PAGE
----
There are few things that I know less about nor care less about than fashion. Magazines like Vogue and Elle, weighed down by the lux ads and creepy photos of emaciated models bore me, though I read their mainstream cousins Glamour and Mademoiselle at the hair salon for the useful tips and tricks: Need a pedicure fast? Quickly polish your toenails in the evening–feel free to be messy. In the morning after the polish softens in the shower, you can wipe it off your skin with your thumbnail. Voila! These little gems are what I’m looking for when I pick up a fashion magazine, not the runway inspiration.
That said, I do appreciate colorful textiles and the craft and history of traditional dress. When we were in Kyoto, Japan, we visited the Nishijin Textile Center, an arts center in the traditional garment making district in the former imperial capital. We went to learn about the Japanese art of silk and wool weaving. I was in the middle of trying my hand at a basic weaving technique on one of their historic hand looms when one of the museum staff tapped me on the shoulder.
“Please consider going downstairs,” she was so polite. “The fashion show is about to start!”
Kevin and I exchanged a glance. We were having fun goofing around on the looms and a fashion show didn’t sound quite as much fun, but we put down our tools.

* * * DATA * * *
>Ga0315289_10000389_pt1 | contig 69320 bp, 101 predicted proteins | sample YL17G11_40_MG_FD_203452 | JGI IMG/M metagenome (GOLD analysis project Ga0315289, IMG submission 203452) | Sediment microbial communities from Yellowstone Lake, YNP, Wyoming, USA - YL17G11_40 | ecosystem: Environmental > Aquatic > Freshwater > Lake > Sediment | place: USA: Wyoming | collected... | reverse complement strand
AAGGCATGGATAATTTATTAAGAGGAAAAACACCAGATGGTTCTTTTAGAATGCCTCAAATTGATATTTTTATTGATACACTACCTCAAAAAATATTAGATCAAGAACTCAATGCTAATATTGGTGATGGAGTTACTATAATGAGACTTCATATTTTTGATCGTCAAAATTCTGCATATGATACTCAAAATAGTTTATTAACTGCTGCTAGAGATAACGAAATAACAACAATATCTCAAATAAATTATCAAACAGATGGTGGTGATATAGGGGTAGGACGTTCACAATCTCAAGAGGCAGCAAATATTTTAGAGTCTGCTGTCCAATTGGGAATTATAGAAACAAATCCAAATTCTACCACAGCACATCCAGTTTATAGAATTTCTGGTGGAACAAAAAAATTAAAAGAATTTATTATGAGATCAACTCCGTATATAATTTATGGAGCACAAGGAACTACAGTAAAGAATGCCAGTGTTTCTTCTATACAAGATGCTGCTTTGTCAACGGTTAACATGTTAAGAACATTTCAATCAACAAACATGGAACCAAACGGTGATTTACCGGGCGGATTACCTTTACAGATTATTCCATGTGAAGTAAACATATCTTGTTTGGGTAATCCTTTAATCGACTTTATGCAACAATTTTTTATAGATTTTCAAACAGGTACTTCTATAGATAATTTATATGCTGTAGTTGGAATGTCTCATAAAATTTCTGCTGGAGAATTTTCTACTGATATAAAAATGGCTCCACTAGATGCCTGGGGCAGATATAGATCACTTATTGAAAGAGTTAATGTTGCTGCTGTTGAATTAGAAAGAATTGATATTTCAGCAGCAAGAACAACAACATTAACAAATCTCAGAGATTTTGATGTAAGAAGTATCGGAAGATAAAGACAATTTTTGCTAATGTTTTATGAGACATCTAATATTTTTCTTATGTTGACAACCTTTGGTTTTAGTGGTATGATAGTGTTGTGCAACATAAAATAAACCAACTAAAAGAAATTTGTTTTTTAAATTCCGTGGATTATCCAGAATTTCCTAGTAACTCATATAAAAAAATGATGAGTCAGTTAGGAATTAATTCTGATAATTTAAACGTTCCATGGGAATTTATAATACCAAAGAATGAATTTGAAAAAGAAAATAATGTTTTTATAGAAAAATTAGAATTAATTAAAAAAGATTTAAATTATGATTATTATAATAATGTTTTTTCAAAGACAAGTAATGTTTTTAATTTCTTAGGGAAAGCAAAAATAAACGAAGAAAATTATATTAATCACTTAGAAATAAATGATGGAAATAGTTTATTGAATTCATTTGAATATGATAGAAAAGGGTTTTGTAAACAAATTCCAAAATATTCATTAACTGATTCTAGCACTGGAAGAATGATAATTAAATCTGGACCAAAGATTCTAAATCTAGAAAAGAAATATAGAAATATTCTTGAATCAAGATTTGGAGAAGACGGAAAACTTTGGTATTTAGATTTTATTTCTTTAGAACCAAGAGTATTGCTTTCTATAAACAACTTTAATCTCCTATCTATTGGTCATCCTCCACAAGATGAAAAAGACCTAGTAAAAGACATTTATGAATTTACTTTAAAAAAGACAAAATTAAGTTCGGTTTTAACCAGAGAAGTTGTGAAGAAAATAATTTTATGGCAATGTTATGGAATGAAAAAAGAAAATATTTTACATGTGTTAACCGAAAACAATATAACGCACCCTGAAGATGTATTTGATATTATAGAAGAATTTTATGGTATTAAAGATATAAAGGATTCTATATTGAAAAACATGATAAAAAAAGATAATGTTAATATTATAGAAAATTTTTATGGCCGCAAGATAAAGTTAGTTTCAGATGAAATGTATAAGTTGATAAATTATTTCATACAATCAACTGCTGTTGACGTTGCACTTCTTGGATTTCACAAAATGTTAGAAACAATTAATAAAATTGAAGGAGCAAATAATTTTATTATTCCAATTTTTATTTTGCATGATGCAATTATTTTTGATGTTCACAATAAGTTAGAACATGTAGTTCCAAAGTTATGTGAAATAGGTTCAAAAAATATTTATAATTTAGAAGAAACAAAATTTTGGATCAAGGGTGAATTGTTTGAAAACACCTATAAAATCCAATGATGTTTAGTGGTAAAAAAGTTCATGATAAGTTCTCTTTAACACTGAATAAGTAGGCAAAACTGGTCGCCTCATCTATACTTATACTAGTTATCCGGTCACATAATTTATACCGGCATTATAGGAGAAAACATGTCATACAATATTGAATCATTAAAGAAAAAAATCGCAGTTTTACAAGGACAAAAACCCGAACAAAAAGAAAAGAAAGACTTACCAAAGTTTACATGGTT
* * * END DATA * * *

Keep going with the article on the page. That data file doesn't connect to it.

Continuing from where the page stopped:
We went downstairs to find a brightly lit stage, and a short catwalk. The room lights dimmed, and for the next fifteen minutes, we watched models show off the latest trends in kimonos, the typical dress for formal and ceremonial occasions in Japan.
The outfits they wore were gorgeous. Like the use of seasonal ingredients in Japan, kimono design is supposed to evoke the season. It was early March, so all the kimonos featured vivid, bright, and pastel colors, as well as floral and nature motifs that screamed “springtime”. The pairing of fabrics was very unique — I never would have guessed that such divergent patterns and colors (bold florals and pastel paisley?) would look good together, but they did.
But what do I know about fashion?
I do know that I enjoyed playing runway photographer at my very first fashion show.
More shots from the kimono fashion show:
This trip to Kyoto was supported by the Japanese Ministry of Foreign Affairs. Opinions and photos are my own.